Don Drysdale says he’s in good physical shape – strong legs, good reflexes, timing just as good as ever. Only one thing is bothering him but it’s forcing his retirement. The 6-foot-6 Los Angeles Dodger right-hander said yesterday he was quitting baseball because of a painful baseball because of a painful injury to his right shoulder, an injury diagnosed as a torn “rotary cup…what gets your arm in position to throw and creates elasticity.” Team physician Dr. Frank Jobe prescribed complete rest for Drysdale, but the impatient patient didn’t want to postpone the inevitable. Drysdale confirmed doctors said he could continue to pitch, but he would always be troubled with injuries and wouldn’t be able to perform at peak.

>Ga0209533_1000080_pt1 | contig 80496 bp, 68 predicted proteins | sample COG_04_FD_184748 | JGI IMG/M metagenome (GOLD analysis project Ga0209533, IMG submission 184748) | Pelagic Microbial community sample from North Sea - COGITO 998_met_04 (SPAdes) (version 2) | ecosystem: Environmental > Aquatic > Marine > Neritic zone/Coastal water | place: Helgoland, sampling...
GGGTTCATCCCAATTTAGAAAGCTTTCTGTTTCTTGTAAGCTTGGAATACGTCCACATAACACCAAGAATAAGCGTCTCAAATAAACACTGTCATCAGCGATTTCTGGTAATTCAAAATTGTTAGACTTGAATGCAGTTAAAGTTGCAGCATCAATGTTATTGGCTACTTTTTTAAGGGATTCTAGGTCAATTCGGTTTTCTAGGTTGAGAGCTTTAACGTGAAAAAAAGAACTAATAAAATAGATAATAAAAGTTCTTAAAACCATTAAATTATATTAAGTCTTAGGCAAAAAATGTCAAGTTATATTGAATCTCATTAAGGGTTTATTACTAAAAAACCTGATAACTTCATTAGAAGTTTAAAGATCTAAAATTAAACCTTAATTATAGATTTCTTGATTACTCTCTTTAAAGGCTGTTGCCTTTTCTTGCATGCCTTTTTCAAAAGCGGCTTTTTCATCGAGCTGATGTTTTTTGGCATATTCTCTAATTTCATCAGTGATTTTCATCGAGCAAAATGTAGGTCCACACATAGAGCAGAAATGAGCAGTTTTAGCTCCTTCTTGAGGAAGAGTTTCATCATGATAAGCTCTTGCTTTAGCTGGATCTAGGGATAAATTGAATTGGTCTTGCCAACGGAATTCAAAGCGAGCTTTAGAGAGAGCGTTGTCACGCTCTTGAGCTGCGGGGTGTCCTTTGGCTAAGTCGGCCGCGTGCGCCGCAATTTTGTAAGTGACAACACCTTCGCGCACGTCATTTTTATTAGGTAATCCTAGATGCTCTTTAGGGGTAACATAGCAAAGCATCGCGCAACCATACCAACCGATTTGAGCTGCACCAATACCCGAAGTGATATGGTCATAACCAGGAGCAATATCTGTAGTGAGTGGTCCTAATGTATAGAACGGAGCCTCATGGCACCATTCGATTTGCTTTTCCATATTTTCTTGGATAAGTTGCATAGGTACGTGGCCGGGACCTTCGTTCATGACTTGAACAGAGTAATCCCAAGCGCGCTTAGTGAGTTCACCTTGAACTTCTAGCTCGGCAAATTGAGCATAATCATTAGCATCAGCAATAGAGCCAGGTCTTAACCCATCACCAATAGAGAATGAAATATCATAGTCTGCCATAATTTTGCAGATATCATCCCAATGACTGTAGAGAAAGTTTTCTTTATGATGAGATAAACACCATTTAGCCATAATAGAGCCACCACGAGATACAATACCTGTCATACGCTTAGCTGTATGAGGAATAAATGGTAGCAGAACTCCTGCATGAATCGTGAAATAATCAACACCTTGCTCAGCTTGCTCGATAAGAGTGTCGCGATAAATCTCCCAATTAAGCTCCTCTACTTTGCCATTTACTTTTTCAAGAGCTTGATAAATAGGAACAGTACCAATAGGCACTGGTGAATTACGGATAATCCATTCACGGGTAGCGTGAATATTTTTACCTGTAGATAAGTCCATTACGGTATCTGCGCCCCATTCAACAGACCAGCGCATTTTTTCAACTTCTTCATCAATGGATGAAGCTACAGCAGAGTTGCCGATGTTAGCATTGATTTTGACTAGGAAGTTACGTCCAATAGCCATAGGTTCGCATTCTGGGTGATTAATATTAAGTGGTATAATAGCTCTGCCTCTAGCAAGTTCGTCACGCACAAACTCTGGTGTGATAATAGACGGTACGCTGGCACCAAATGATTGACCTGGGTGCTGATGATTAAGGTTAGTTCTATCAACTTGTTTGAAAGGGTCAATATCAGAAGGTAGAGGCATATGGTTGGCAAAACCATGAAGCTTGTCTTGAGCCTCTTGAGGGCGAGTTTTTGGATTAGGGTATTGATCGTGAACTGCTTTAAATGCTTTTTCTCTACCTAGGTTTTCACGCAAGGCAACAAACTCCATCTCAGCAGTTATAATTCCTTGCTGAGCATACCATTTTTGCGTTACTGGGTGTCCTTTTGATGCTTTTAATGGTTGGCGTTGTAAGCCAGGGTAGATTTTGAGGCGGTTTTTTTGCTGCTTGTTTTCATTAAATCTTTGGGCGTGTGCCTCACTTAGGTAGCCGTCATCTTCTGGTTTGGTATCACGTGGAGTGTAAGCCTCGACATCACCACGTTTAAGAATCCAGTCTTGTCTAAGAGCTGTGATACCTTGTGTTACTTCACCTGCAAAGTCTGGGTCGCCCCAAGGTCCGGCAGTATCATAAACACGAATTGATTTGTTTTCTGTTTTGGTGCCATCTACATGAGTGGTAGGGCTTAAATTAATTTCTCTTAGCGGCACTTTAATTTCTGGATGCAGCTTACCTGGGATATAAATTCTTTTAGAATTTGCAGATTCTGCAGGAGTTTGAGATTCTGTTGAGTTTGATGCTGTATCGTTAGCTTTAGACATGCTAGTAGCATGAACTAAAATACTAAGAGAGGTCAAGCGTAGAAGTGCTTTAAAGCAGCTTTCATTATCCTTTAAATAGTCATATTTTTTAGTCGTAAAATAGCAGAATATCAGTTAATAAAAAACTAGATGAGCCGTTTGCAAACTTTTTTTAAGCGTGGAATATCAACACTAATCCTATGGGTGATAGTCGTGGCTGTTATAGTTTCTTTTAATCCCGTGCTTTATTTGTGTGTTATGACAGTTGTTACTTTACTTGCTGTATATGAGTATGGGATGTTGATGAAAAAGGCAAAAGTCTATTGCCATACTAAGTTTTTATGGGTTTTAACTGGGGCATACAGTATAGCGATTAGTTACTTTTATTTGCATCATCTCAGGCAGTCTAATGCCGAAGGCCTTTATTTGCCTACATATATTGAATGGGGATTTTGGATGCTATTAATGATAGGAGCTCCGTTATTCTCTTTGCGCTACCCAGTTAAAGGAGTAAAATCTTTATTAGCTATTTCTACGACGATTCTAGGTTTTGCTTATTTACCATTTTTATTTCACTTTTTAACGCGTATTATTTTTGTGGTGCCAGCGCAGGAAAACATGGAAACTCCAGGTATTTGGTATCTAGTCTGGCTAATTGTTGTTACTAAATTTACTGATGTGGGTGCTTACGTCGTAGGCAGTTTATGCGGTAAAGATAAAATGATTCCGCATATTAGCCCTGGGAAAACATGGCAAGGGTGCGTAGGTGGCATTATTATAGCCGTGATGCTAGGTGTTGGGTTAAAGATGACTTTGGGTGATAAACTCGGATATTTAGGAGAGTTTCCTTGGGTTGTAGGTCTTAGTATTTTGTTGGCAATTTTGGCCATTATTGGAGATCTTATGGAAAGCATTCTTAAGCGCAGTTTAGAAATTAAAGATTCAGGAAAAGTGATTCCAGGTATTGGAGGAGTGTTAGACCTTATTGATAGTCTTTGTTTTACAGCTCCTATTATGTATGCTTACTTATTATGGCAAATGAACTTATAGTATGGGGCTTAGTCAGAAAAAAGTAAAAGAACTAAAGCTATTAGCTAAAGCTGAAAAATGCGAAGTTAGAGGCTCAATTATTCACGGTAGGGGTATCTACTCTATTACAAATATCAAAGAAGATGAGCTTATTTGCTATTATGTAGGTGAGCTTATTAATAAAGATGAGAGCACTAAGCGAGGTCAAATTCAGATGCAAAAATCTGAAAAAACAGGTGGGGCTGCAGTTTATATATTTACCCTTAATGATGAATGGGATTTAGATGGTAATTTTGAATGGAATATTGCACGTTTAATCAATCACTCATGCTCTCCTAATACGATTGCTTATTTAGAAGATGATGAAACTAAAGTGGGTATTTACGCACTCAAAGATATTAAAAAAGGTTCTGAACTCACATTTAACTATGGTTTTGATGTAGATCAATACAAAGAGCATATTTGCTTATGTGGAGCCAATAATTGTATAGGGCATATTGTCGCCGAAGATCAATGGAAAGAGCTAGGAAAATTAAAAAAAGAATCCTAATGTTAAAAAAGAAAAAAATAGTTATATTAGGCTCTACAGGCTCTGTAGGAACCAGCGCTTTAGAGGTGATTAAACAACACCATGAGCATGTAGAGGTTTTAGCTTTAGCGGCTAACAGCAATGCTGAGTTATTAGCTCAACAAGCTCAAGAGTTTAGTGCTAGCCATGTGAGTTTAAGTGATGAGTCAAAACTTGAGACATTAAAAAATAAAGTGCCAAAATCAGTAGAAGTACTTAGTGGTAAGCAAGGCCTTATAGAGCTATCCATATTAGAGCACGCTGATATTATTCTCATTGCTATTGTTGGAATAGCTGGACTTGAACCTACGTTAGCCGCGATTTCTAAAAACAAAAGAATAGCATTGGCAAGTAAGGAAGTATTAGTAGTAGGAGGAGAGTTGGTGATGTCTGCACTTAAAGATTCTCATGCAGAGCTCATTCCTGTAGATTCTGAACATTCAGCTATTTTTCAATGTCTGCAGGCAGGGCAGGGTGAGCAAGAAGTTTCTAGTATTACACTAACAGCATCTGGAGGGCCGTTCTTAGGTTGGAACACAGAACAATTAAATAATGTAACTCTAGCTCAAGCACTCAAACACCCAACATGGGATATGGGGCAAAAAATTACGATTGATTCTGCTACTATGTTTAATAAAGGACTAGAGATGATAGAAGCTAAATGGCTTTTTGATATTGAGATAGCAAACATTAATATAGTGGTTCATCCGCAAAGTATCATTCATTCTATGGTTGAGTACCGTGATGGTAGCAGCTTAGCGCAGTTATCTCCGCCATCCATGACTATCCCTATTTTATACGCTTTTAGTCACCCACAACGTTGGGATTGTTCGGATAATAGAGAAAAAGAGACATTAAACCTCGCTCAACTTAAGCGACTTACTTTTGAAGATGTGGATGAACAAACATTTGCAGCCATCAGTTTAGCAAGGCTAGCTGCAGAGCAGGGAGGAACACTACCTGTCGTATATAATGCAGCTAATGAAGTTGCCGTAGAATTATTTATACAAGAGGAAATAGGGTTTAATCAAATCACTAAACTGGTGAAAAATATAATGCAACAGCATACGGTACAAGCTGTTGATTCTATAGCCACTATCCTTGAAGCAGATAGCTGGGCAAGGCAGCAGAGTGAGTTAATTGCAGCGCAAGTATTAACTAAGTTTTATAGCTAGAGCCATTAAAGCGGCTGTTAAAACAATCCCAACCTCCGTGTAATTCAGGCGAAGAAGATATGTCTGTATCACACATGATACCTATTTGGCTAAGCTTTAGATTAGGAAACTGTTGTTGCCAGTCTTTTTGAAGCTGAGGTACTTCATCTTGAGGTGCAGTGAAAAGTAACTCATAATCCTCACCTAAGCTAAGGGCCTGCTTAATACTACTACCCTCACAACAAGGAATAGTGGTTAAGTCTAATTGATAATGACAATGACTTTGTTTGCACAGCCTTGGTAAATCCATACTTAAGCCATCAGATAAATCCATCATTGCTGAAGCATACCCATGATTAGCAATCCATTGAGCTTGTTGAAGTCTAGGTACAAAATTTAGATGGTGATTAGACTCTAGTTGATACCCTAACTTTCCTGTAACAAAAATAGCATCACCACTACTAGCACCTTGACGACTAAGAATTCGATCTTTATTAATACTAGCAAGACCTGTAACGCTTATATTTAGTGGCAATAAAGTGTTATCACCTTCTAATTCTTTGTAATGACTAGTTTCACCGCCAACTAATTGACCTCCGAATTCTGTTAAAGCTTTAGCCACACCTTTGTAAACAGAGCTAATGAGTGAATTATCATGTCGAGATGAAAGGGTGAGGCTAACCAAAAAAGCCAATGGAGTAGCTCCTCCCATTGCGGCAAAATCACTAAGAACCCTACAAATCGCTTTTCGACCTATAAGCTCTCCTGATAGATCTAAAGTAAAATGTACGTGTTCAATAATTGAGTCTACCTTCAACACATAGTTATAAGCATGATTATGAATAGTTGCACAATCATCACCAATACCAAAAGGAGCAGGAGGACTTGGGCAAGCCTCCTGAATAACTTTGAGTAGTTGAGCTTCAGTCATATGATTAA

Walter Alston seemed to best summarize the feeling of all the Dodgers when he said: “I’m sure I owe Don Drysdale as much as I owe any individual player for all these years.” The veteran manager cut short his remarks, obviously moved deeply. Then he brushed away a tear. Drysdale, a local product from Van Nuys High School, was the last active player among the Dodgers who moved to Los Angeles from Brooklyn in 1958.